his Viewpoint discusses the potential antiviral efficacy of fluoxetine in patients with enterovirus-D68–associated acute flaccid myelitis.
Enterovirus D68 (EV-D68) has emerged worldwide as an important cause of respiratory disease. Between mid-August 2014 and January 15, 2015, the Centers for Disease Control and Prevention confirmed 1153 cases of EV-D68–associated respiratory illness originating from 49 states. With this outbreak, there have been at least 107 cases of children presenting with acute flaccid myelitis associated with lesions identified on magnetic resonance imaging that were largely restricted to the spinal gray matter.1– 4 Children with this syndrome typically present with an acute febrile respiratory syndrome followed within 2 weeks by the development of acute flaccid myelitis, characterized by motor weakness, decreased tone and reflexes, and relatively preserved sensation. Weakness is of acute onset, preferentially affects upper limbs, and is often asymmetric. Cranial nerve involvement, including facial weakness, dysarthria, or dysphagia, may occur. Findings from the electrodiagnostic and magnetic resonance imaging studies are consistent with involvement of spinal cord motor neurons. Most patients have an associated cerebrospinal fluid pleocytosis. Paralysis has typically been prolonged and recovery incomplete. The exact role of EV-D68 in this syndrome has not been conclusively established, but approximately 50% of affected children have polymerase chain reaction–amplifiable EV-D68 RNA in nasopharyngeal or other upper respiratory tract secretions but not, to date, in cerebrospinal fluid.1,2,4
By stimulating microRNA miR-16 in the midline serotonergic raphe, fluoxetine initiates signaling cascades that lead to hippocampal neurogenesis.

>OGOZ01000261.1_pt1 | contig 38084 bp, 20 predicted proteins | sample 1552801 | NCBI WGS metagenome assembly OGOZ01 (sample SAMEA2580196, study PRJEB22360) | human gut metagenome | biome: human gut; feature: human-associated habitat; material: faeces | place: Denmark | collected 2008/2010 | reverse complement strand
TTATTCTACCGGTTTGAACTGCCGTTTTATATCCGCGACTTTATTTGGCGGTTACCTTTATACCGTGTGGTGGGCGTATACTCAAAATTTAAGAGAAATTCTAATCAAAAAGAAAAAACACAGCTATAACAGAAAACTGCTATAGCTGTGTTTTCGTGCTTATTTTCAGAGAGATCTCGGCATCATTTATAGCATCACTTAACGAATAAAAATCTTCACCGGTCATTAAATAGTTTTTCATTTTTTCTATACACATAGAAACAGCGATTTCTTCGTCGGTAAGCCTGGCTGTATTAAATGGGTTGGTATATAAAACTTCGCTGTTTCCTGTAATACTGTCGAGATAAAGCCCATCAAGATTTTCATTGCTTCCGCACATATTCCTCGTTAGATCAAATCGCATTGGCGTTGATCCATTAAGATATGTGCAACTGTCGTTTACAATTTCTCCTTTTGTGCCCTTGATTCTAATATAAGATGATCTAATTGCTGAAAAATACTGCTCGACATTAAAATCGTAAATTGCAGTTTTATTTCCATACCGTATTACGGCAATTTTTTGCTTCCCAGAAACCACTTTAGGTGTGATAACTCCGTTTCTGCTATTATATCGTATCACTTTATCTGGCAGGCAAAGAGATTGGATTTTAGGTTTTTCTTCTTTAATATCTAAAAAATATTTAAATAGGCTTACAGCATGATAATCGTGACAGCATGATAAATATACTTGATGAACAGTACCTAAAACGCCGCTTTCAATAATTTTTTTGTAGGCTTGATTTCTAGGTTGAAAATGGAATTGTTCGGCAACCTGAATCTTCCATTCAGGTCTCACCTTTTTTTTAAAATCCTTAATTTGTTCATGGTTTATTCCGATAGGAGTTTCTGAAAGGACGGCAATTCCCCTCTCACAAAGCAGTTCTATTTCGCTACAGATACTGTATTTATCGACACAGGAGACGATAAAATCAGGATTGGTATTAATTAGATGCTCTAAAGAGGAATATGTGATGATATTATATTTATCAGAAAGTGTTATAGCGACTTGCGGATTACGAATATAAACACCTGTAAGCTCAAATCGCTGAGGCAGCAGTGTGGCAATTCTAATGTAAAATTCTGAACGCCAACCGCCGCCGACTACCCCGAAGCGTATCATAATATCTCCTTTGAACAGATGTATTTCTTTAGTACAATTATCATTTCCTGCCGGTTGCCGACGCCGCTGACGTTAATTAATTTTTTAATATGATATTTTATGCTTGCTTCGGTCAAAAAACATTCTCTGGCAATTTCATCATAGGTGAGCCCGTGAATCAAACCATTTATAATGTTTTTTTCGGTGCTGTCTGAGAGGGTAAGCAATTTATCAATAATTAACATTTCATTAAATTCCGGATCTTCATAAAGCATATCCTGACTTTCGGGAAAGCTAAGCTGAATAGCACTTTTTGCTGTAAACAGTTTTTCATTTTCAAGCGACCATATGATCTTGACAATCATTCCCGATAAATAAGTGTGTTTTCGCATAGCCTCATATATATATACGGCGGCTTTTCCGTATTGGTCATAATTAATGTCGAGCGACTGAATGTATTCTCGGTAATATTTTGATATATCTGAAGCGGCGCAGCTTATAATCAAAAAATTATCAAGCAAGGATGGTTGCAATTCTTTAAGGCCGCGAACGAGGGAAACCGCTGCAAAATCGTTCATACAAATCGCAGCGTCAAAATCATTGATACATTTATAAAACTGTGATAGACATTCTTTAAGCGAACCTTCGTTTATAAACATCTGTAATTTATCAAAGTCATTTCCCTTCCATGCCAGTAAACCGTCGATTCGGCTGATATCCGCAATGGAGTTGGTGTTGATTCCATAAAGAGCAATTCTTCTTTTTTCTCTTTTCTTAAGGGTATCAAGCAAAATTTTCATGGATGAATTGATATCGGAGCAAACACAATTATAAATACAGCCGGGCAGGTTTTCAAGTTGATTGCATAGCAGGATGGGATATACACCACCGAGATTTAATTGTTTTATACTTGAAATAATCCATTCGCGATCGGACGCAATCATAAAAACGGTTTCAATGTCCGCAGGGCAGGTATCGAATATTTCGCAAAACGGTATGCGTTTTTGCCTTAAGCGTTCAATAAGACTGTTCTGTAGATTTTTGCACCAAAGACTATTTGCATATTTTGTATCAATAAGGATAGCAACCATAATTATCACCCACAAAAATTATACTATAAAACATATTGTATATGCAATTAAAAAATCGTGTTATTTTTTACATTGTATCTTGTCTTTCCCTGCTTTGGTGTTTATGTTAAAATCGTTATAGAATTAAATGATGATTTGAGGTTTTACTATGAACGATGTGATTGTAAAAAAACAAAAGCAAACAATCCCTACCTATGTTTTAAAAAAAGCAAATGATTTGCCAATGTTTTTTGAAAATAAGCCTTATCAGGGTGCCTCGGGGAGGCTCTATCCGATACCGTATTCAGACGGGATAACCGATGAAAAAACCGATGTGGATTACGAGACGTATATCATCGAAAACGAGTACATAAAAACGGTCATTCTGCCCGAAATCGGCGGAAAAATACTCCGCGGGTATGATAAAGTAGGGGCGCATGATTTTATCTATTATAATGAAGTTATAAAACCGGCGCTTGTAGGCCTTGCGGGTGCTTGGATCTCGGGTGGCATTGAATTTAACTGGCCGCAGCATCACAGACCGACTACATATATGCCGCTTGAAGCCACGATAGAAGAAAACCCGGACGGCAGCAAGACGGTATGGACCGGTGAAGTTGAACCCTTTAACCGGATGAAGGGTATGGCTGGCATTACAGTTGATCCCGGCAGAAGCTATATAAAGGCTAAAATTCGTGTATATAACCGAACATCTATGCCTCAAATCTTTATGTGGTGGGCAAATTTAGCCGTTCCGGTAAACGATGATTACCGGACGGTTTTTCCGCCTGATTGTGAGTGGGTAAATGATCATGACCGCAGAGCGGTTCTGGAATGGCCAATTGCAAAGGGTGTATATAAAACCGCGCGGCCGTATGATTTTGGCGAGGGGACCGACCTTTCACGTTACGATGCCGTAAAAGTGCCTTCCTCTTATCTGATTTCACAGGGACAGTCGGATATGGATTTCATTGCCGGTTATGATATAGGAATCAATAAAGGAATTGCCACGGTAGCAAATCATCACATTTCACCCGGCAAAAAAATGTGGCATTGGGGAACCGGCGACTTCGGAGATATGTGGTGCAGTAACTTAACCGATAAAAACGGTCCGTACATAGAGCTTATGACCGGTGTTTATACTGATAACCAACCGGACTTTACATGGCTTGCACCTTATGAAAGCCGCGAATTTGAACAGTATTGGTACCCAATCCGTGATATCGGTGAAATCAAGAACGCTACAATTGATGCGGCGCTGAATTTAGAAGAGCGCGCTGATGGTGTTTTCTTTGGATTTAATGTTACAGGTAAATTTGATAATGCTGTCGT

Several lines of evidence suggest that in adults, antidepressant therapies enhance neurogenesis in the hippocampus, but how this process occurs has been unclear. These researchers studied the effects of fluoxetine in mice and in humans. They worked out several pathways that begin with the stimulation by fluoxetine of the microRNA miR-16 in serotonergic neurons in raphe and ultimately result in hippocampal neurogenesis.
In a series of experiments in mice, fluoxetine activated raphe miR-16, which decreased raphe levels of the serotonin reuptake transporter (SERT). In turn, these events directly caused brain-derived neurotropic factor (BDNF) and two other signaling molecules to act on the hippocampus. Indirectly, the same events resulted in release of another protein from the raphe nuclei, S100β, which in turn stimulated the locus coeruleus to induce SERT and secrete serotonin. Both the direct and indirect pathways caused decreases in hippocampal miR-16, which sequentially led to increases in both hippocampal SERT and the bcl-2 protein (which promotes neurotrophic function), which in turn stimulated neurogenesis. In nine patients with major depression, 12-week fluoxetine treatment increased levels of the three signaling molecules in cerebrospinal fluid. The interventions were accompanied by improvements in several mouse models of depression, as well as in the patients. See accompanying figure.
Comment: These findings draw together several seemingly unconnected lines of research. The authors identify miR-16 as a “missing link” between serotonin reuptake inhibitor treatment and hippocampal neurogenesis and as a “micromanager” of the intervening changes in the raphe nucleus, locus coeruleus, serotonin receptor transporter, serotonin secretion, and hippocampal neurogenesis. The processes appear to work through the cooperative and integrated activities of several signaling molecules. Further clarification of these pathways may help refine therapeutic strategies for depressive disorders.
Source: Journal Watch Psychiatry